https://www.canadianlawyermag.com/practice-areas/trusts-and-estates/what-lawyers-need-to-know-about-bare-trusts-and-this-years-new-trust-reporting-rules/384193

I have no professional expertise, but, to me, this all sounds much more complicated and expensive than a simple joint account with a relative would merit.

March 26, 2024
4:27 pm
Bill
Member
Members
Forum Posts: 3903
Member Since:
September 11, 2013
sp_UserOfflineSmall Offline

Some info about joint accounts, bare trusts, etc from today's Globe, Rob Carrick:
https://globe2go.pressreader.com/article/282020447294868

March 27, 2024
12:54 pm
Saver-Mom
Member
Members
Forum Posts: 311
Member Since:
December 12, 2015
sp_UserOfflineSmall Offline
March 27, 2024
1:29 pm
Wrayzor
GTA
Member
Members
Forum Posts: 73
Member Since:
March 14, 2023
sp_UserOnlineSmall Online

Saver-Mom said
Confirming what we thought, a dumb idea that will not be applied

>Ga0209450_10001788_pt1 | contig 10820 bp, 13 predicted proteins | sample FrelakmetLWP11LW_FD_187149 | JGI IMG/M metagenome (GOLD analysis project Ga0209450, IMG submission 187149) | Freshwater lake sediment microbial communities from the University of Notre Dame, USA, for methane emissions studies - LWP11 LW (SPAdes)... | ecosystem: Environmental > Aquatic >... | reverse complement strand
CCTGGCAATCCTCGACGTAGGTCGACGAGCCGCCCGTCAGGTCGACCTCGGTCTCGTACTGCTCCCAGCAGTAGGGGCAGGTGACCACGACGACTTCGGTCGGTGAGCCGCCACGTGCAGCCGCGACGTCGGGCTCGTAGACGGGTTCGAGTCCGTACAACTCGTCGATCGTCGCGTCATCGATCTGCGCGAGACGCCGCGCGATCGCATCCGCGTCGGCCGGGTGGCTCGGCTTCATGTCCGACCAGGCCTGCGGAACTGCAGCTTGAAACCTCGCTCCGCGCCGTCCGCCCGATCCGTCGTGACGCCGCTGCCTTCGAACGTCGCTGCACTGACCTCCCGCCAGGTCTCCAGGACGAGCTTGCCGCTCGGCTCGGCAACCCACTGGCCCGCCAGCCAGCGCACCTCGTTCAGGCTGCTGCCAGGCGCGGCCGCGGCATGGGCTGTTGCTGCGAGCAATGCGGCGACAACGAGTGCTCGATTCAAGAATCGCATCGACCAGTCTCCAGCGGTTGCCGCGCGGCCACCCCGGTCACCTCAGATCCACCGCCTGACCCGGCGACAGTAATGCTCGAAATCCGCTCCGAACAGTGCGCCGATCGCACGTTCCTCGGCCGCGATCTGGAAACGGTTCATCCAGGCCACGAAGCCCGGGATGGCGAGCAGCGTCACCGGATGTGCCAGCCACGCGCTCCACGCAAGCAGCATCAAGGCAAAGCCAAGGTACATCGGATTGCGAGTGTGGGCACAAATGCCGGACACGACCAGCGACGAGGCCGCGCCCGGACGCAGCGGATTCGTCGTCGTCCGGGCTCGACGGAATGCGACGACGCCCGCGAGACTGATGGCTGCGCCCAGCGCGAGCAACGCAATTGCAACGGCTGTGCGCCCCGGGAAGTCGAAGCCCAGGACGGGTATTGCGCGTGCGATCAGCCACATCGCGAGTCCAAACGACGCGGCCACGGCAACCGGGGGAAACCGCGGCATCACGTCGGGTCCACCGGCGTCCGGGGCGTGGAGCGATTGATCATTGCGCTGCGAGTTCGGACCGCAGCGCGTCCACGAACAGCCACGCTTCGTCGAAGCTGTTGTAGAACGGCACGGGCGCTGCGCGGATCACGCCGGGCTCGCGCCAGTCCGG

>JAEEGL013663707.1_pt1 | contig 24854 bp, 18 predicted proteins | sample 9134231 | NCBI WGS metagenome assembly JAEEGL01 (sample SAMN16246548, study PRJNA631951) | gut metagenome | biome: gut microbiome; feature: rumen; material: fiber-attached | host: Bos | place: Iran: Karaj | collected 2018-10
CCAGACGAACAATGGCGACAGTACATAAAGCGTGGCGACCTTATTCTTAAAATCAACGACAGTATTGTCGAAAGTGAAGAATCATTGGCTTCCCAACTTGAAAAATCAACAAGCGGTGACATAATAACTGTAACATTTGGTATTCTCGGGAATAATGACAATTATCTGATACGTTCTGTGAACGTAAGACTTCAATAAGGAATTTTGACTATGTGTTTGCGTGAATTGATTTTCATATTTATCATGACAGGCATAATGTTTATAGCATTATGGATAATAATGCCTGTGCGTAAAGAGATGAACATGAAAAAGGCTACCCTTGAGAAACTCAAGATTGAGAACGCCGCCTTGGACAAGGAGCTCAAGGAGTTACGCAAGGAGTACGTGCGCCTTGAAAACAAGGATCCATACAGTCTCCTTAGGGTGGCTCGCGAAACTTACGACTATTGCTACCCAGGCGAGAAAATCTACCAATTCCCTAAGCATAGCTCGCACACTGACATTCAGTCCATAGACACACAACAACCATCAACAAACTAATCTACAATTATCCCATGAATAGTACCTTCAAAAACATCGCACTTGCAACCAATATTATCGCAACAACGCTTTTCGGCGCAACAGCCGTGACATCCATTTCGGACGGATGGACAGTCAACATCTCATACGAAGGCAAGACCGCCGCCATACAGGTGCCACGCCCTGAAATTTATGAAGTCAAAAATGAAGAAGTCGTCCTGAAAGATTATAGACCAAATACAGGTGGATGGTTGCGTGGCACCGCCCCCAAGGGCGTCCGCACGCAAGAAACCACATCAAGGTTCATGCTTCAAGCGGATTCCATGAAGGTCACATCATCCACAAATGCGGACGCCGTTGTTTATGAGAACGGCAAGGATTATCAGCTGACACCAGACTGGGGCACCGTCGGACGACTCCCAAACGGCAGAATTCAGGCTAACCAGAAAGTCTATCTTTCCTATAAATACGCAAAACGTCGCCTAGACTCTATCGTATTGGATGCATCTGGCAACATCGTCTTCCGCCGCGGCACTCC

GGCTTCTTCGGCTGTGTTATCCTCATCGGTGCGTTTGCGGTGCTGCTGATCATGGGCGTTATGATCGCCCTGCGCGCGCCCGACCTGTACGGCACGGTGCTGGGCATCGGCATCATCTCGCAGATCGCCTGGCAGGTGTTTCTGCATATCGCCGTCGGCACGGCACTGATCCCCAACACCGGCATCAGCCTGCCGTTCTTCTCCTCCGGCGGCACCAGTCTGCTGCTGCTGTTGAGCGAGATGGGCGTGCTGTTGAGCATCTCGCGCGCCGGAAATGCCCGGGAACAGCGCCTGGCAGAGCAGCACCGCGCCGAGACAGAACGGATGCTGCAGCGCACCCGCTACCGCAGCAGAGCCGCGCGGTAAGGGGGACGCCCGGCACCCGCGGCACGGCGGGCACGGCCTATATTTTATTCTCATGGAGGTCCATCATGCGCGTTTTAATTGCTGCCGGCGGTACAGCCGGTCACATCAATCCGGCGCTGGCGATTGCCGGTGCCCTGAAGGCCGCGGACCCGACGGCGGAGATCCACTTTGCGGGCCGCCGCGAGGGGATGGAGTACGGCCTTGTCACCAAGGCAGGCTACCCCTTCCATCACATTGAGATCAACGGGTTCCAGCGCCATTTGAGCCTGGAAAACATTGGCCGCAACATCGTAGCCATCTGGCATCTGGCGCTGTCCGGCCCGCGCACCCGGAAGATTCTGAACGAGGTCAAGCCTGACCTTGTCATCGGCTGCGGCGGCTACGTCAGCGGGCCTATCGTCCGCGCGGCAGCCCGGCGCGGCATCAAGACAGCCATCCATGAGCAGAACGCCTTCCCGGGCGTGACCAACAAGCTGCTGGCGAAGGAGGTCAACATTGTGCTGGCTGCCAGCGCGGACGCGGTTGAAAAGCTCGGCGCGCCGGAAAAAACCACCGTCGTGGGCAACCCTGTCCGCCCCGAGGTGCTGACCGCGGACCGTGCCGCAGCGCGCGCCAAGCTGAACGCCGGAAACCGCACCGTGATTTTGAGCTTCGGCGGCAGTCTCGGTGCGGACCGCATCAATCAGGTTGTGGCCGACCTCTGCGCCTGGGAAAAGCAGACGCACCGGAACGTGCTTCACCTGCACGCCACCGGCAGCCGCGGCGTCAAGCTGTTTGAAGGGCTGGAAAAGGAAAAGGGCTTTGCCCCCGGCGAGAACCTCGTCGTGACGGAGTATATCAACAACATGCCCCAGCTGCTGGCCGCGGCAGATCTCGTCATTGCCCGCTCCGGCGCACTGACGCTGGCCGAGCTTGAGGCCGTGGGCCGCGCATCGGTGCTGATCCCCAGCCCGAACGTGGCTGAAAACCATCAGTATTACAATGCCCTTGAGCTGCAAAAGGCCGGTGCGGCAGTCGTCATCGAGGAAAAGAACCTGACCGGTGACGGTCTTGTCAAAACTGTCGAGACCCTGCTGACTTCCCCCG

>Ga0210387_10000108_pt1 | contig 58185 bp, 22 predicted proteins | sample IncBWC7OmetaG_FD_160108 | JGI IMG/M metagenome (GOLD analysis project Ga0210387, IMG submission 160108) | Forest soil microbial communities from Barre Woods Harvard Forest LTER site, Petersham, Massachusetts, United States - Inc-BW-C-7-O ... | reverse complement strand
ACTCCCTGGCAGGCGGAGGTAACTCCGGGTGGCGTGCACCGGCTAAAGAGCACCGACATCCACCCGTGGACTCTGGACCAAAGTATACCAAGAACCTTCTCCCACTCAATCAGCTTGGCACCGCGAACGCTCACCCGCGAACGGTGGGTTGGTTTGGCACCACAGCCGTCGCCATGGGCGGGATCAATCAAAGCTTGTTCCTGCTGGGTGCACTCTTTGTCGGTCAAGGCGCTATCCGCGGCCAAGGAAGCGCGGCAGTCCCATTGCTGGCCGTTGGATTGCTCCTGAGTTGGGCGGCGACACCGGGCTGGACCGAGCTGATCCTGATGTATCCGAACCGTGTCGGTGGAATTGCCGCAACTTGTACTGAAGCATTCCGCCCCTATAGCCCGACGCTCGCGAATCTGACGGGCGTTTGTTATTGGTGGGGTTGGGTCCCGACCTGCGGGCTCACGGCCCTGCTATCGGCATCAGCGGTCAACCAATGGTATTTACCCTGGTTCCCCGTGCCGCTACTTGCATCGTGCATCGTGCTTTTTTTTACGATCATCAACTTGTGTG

https://financialpost.com/opinion/opinion-canadians-will-ignore-the-new-trust-reporting-rules-so-will-the-canada-revenue-agency  

I won't be relying on an opinion piece for tax advice. Linked articles in previous comments are more useful, but even they are no substitute for real professional advice.

March 27, 2024
3:37 pm
Bill
Member
Members
Forum Posts: 3903
Member Since:
September 11, 2013
sp_UserOfflineSmall Offline

I agree, Wrayzor, trouble is even the professionals don't agree on how this is all going to shake out in the end.

I cited the Carrick article mainly because it specifically dealt with some of the joint bank account situations asked about on this thread and Carrick's pro said they were bare trusts.

March 27, 2024
6:46 pm
Norman1
Member
Members
Forum Posts: 6732
Member Since:
April 6, 2013
sp_UserOnlineSmall Online

I think the problem is that people are saying there is a trust where there legally isn't one. When there isn't a trust, there cannot be a bare trust.

EY Tax Alert 2024 No. 04 (6-Feb-2024): New trust reporting requirements are broader than you think says the new reporting requirements only apply to express trusts: